Sales success requires less blame, more clarity
Frustrated by a lack of sales from your sales team? Logan Wedgwood explains why “accountability”, when it comes to sales, is meaningless. Now, more than ever, New Zealand’s businesses need sales. However, there is a real problem that has been intensified due to the current economic pressure businesses are facing. That problem is business owners […]
Frustrated by a lack of sales from your sales team? Logan Wedgwood explains why “accountability”, when it comes to sales, is meaningless.
Now, more than ever, New Zealand’s businesses need sales. However, there is a real problem that has been intensified due to the current economic pressure businesses are facing.
That problem is business owners and managers feel a need to ‘crack the whip’ or ‘hold people to account’ or ‘drive their people to get results’.
This is wrong.
Accountability, as it is commonly thought of, shouldn’t be a thing. Instead, better conversations within a business need to take place to allow people to take ownership.
I firmly believe that when people sign a job description and turn up to work on day one, they do so with the full intent of doing the best job they can. However, over time it can slip into a ‘grey area’. Where it is less clear what success looks like, people lose enthusiasm and start showing up just to check their email.
Ownership vs accountability – what’s the difference?
Ownership involves the opportunity to opt in, whereas accountability is delegated down.
Ideally everybody in a business wants to be there and wants to hit the numbers they have chosen. However, the success and effectiveness of salespeople needs to be a collaborative effort.
No more “here’s your number and you will be held accountable for this”. Or “you’re off track. Get it together. Do better”. Does anyone recognise this manager?
Good salespeople want to succeed. They know what numbers they need to hit and they take ownership of the numbers and their success. If you have to hold your salespeople to account, you have either the wrong salespeople or are the wrong leader.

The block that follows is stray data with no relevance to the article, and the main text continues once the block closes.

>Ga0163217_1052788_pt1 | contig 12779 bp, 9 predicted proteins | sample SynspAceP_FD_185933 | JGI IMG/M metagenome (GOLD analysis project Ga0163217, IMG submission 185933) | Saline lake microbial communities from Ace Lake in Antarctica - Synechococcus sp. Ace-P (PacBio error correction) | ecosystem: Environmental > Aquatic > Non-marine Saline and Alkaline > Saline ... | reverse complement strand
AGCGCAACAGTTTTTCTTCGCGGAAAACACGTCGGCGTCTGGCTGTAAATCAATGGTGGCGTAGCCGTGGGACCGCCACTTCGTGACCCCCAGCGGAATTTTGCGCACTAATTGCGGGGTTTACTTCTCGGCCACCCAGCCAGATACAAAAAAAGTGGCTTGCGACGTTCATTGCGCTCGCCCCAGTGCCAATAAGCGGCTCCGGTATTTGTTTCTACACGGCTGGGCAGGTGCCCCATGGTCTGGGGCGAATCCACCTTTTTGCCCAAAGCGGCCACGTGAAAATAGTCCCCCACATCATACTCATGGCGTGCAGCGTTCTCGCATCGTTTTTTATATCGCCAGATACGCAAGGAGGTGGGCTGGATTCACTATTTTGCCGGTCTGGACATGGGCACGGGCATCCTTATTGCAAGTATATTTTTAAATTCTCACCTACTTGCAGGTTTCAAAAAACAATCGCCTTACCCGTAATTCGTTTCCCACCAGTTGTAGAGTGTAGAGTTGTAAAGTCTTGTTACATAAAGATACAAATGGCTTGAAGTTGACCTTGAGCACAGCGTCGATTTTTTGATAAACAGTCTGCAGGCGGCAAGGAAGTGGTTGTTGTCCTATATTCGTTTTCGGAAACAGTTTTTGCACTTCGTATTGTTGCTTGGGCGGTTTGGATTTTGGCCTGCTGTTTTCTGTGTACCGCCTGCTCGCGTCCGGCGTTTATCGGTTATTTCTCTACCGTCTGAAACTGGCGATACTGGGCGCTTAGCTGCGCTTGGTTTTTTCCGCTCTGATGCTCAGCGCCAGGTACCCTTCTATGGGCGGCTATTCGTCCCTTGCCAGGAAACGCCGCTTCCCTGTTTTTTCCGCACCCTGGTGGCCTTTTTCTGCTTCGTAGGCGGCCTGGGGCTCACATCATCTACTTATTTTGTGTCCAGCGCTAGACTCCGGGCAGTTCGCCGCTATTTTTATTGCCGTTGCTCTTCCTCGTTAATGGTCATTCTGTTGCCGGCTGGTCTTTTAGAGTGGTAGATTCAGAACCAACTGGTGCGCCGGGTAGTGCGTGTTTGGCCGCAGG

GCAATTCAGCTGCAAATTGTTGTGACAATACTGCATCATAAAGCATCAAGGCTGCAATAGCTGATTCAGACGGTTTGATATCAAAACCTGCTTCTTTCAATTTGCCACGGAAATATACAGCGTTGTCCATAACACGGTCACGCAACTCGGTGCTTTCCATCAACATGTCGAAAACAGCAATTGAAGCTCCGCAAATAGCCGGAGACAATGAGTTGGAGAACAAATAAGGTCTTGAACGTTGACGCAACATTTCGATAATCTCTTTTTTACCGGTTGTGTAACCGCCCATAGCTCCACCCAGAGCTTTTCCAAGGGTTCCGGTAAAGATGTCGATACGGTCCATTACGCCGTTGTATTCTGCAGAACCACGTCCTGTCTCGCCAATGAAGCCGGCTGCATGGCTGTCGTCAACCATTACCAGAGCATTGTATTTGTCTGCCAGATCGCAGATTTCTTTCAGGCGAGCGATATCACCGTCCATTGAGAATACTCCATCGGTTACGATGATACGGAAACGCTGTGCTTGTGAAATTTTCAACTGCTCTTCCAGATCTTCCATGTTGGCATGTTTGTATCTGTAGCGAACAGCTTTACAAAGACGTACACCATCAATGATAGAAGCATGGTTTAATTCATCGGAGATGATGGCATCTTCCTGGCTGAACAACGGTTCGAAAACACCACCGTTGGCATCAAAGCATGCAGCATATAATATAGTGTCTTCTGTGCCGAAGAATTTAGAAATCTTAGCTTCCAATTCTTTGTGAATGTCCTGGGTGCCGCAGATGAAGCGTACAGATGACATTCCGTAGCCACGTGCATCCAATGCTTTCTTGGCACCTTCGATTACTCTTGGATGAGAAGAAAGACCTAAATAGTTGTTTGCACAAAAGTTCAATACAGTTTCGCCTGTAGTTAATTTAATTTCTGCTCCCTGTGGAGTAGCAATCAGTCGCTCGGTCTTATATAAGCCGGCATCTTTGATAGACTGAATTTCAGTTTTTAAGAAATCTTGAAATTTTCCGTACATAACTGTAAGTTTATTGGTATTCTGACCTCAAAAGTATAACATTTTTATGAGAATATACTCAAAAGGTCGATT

Turning it around
Management need to work with their teams collaboratively to establish what success looks like, how they play their part in it and what numbers will show they’re on track. They problem-solve outcomes together and work as a team to hit targets.
I like to use a Critical Number/Measure → Outcome → Traffic light → Action matrix as a system to highlight where underperformance exists and explore how to improve outcomes week by week. This is driven by the salesperson and features numbers they have suggested and taken ownership of, and actions that have been mutually agreed.
All salespeople can do is focus on what they can control and influence. The results will come.
If they don’t take ownership of their numbers, don’t push for results and don’t achieve the performance levels agreed, again you have the wrong salespeople. Or you left them in the grey area for too long.
Grey areas occur because the right kinds of conversations aren’t taking place. Too many sales conversations are spent shifting blame, making excuses, or worse – many aren’t happening at all.
A good sales conversation is one without blame, where actions that lead to outcomes are discussed and agreed on collaboratively.
Numbers are reported, and they are what they are. Ultimately they don’t matter. All that matters is what action can be taken to influence the number.
It is the leader’s role to provide clarity. Whether that is the CEO, the business owner or the sales manager – the highest reporting level needs to provide clarity.
This means removing ambiguity, providing a clear vision of what success looks like, and detailing how activities and numbers contribute to this success.
Logan Wedgwood (MBA, MinstD.) is CEO of strategy execution advisory firm, Advisory.Works. www.advisory.works